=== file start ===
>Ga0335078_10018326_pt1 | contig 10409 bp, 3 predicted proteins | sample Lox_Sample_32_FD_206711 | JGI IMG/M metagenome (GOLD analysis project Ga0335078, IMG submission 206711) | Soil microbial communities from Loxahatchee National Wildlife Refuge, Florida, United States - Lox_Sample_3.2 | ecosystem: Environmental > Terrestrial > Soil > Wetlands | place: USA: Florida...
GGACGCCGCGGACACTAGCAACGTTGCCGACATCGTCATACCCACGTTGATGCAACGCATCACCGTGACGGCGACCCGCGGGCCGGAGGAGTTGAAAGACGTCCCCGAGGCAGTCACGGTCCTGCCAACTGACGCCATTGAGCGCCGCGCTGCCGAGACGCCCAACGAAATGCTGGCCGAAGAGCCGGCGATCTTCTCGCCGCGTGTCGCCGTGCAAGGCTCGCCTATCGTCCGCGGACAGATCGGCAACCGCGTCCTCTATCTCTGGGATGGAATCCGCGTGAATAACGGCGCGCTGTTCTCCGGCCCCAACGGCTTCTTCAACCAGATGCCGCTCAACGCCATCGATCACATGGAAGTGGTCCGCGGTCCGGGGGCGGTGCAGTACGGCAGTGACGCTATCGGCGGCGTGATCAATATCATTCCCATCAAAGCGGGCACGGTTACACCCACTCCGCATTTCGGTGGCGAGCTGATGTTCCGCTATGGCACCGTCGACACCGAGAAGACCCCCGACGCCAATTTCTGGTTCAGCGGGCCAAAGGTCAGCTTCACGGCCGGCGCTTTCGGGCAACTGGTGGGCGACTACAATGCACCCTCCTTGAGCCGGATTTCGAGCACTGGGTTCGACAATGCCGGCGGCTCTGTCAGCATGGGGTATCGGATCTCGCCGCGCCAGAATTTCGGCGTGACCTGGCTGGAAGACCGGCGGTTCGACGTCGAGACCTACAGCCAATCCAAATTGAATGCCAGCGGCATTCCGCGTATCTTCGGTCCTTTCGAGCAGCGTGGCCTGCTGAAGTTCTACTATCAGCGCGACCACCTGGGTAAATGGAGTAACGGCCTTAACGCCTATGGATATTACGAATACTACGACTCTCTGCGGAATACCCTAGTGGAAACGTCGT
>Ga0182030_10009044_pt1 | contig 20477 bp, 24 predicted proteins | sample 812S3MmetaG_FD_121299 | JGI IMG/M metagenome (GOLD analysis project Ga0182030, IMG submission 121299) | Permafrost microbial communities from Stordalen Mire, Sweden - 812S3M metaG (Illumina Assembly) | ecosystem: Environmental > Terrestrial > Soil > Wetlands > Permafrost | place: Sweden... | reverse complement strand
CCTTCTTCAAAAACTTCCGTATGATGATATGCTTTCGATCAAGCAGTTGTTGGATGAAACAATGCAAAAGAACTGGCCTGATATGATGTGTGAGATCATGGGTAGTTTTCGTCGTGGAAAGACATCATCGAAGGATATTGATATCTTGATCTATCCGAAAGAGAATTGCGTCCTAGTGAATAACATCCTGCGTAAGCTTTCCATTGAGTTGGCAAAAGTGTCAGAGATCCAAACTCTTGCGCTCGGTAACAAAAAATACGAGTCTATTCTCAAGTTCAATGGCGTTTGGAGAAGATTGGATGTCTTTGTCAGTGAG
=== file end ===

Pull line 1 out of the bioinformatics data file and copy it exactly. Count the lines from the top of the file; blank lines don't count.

>Ga0335078_10018326_pt1 | contig 10409 bp, 3 predicted proteins | sample Lox_Sample_32_FD_206711 | JGI IMG/M metagenome (GOLD analysis project Ga0335078, IMG submission 206711) | Soil microbial communities from Loxahatchee National Wildlife Refuge, Florida, United States - Lox_Sample_3.2 | ecosystem: Environmental > Terrestrial > Soil > Wetlands | place: USA: Florida...